Then with this comfortable, level seat, we need what is traditionally called TING NGE DZIN BUR CHON. TING NGE DZIN means samadhi or meditation, and BUR CHON means cushion-meditation cushion. Traditionally, in Tibet, meditators would use a square meditation cushion four to five fingers high. Some people need it to be a little lower or higher, depending on their physical proportions. Sit on the cushion with it more to your rear than to your front and bring the body to the best possible position, sitting up quite straight.
After having taken your place on the cushion, place your legs, if possible, in the vajra position. [Editor's note: This has also been called full-lotus position, but that term is not used by Tibetans.] This is not an easy position, and if you are not used to it, the ordinary cross-legged position (the sattva position) is suitable. The vajra and cross-legged positions are referred to as the "positions of indestructibility" in the sense of being stabilized or grounded. This is the first position of the body.
The second position of the body is called "drawing up." After sitting in the cross-legged position, adjust the position of the body to bring in, or fold in, the buttocks. Then close and tighten the sphincter muscles and, with a certain amount of effort and without breathing, pull the abdomen and the inside organs upward. Then very gently and slowly relax everything back into a normal position.
What we are talking about here is how to facilitate an effective taming of the mind from the external point of view. This particular position, for instance, contributes to our health and to maintaining the vitality and warmth of the body. This definitely contributes to strengthening and taming the mind.
The third position is to touch the tip of the thumb on each hand to the first or second joint of the ring finger--the first joint being the one connecting the finger to the hand. The thumb can be on either joint, depending on which feels more natural for your hand, but not between the joints. Then close the fingers into a relaxed and gentle fist, and bring those fists palm-downward onto the knees.
Whichever position you are able to maintain naturally, the important point is that your back is erect and your knees are down on the ground as much as possible. If this is already pretty well established and you have these positions correct, you should not have to exert any effort, but just keep your elbows and arms straight. This has more to do with keeping the structure of the bones erect, rather than having any tension in your flesh, skin, or muscles, which should remain relaxed. Only the bone structure is kept erect.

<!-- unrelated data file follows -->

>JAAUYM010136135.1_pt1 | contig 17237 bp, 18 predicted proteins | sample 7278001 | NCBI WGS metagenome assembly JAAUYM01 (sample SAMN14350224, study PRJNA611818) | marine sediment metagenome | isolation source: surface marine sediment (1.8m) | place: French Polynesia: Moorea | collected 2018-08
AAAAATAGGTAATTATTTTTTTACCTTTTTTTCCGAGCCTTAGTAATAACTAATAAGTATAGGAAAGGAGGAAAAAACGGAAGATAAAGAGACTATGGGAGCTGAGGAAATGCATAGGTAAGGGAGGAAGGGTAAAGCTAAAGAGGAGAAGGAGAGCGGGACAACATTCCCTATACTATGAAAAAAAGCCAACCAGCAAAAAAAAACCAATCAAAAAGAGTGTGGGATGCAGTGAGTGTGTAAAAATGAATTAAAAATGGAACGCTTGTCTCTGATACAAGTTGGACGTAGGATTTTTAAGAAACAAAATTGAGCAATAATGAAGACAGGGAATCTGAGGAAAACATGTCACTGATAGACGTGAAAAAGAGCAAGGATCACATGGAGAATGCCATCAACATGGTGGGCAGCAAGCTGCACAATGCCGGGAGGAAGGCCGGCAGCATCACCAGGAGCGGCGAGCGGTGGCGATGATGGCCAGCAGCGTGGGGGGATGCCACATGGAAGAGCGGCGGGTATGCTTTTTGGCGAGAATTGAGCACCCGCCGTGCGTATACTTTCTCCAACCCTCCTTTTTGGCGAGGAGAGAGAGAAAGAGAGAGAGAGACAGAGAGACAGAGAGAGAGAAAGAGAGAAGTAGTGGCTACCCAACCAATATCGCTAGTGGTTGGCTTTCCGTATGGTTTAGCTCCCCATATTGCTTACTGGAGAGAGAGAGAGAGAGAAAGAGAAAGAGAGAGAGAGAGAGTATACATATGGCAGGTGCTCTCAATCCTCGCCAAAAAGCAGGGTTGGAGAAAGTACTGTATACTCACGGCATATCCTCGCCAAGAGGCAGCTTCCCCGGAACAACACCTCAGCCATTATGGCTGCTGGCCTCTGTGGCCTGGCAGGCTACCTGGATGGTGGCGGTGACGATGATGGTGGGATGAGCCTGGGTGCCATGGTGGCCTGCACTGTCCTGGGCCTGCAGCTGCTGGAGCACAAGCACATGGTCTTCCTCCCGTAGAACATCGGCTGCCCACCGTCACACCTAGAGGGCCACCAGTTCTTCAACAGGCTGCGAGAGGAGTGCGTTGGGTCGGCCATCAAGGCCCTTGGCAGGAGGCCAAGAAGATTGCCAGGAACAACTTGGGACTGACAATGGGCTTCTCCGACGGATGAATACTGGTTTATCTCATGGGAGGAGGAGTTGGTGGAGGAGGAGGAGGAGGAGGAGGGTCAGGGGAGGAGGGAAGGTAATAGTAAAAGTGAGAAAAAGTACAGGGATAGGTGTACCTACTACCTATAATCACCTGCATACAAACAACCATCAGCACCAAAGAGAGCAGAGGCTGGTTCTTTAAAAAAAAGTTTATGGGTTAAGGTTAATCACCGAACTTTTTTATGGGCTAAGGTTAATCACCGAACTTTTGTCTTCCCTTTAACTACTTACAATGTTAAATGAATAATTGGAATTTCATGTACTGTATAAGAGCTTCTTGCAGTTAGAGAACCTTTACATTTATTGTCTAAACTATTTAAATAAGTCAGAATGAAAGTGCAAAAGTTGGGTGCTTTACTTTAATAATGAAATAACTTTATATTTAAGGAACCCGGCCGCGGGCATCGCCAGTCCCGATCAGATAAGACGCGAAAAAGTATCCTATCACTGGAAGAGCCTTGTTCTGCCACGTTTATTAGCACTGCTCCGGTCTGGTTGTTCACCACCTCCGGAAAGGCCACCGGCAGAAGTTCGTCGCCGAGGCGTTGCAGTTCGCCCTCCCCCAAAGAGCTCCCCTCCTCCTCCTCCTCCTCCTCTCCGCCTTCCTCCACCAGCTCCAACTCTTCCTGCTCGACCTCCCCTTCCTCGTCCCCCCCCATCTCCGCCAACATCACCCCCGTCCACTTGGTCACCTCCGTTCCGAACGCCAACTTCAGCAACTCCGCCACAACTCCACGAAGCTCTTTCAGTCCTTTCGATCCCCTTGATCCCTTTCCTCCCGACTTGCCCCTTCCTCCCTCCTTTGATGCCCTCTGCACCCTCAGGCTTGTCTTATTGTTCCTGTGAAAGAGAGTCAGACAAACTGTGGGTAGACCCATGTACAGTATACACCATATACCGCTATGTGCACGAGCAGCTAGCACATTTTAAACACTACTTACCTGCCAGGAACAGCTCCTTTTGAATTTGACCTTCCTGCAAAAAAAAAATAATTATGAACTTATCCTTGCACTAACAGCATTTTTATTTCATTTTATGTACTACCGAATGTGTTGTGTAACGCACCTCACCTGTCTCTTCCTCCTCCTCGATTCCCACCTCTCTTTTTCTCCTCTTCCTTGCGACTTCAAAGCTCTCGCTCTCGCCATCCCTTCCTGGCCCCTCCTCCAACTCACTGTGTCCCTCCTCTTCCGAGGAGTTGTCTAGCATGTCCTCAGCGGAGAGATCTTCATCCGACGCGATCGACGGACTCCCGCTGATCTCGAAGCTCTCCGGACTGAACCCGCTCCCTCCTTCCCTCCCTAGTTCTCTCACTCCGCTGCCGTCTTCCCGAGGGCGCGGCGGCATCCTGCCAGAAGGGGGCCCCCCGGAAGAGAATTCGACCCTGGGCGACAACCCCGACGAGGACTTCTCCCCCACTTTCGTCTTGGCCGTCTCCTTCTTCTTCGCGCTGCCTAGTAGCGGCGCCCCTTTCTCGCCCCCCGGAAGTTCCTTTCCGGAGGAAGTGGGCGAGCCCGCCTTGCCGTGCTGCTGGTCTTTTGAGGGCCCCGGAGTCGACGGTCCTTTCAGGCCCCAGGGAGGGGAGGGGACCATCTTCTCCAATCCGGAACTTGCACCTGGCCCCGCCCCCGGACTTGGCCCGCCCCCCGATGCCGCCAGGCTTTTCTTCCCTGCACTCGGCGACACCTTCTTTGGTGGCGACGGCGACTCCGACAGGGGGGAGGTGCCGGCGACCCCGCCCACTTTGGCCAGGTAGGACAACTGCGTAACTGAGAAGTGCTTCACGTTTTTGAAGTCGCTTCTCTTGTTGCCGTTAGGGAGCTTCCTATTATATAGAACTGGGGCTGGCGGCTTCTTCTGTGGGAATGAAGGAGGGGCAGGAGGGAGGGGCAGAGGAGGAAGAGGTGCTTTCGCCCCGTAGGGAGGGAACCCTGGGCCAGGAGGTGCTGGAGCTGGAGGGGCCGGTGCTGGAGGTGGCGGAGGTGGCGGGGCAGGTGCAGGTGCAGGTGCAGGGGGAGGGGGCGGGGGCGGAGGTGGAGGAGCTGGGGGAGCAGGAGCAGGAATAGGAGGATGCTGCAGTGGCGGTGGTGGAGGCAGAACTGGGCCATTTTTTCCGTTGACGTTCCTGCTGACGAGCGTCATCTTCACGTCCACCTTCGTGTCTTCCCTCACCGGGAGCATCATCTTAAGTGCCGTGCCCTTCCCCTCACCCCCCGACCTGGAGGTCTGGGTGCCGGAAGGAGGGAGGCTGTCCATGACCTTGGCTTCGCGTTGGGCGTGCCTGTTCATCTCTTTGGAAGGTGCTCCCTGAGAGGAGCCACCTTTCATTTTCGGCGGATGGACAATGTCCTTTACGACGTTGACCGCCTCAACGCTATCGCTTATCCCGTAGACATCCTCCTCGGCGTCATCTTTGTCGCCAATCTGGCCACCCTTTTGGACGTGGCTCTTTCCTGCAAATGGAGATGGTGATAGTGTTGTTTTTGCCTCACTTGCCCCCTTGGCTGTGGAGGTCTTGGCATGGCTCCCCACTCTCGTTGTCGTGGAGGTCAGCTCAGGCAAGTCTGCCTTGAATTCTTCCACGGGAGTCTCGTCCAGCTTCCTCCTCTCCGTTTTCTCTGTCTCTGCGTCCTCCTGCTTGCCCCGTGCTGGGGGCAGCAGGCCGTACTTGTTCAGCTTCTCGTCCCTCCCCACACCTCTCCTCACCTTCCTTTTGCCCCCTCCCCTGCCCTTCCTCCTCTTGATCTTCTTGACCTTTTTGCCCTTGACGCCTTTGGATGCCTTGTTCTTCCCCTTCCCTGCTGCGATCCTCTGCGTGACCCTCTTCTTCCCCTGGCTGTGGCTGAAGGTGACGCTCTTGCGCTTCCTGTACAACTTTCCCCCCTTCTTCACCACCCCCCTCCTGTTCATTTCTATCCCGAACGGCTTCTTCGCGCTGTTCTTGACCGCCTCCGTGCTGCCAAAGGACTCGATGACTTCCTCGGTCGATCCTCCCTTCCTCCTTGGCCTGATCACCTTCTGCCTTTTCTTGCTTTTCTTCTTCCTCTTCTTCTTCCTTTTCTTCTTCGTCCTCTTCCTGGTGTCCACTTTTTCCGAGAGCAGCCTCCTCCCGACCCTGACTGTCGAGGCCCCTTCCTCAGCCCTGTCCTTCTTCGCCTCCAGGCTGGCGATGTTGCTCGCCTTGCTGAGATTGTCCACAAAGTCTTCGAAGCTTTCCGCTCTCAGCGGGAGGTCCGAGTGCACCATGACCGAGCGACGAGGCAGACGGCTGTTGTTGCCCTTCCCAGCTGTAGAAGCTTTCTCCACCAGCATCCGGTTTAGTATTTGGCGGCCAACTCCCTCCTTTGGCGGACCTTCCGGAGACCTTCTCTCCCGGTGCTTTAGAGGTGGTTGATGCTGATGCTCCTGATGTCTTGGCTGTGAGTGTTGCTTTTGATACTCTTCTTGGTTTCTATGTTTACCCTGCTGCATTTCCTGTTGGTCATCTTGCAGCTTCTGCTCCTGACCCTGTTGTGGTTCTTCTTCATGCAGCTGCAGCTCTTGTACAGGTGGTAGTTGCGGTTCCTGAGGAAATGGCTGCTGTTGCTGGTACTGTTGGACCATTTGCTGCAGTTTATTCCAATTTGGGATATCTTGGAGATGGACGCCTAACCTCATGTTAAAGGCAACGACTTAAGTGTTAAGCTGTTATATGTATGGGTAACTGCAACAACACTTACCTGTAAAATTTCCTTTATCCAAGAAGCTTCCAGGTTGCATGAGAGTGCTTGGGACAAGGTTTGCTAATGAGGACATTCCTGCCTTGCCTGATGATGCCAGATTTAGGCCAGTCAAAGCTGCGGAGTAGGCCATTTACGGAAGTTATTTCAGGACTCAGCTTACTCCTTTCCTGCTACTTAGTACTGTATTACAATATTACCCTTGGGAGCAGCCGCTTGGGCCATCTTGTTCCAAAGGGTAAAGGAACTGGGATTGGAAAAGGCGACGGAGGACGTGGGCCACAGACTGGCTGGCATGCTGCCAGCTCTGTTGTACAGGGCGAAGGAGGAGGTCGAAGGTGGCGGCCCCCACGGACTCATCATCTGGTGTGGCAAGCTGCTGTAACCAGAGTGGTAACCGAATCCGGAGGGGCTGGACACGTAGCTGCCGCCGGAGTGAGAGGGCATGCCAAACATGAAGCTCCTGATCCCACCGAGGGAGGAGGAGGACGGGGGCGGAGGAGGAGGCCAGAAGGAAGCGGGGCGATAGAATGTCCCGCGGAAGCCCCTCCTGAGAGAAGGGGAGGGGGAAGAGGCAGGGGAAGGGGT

If your back is not very straight and you have difficulty bringing your knees down, exerting a little effort and straightening your arms will eventually help bring the knees down a little closer to the ground, which will keep your back more erect.
For the fourth position, you may notice that even when your arms are straight, your back may still be curved or you may be slouching, perhaps because your hands have moved a little bit over your knees. If this is the case, as you continue sitting, you will get more and more out of position and slouch more and more, even though your arms are still straight. If this happens, you should straighten your spine. Maintaining a straight and erect position in this way is very important. Straighten the lower part of your back, which involves a slight tilt of the pelvis, moving the stomach area back to remove any arch in your lower back.
The fifth position concerns the gaze of the eyes. Without making a particular effort to look cross-eyed, bring the focus of both your eyes onto the nose, and from there bring the focus of the eyes down a straight line to a point an elbow's length in front of your body. Even if your back up to the point of the neck is erect, your neck may be tilted left or right or backward or forward. Placing the gaze in this way helps to keep your neck from tilting too much backward, forward, or sideways.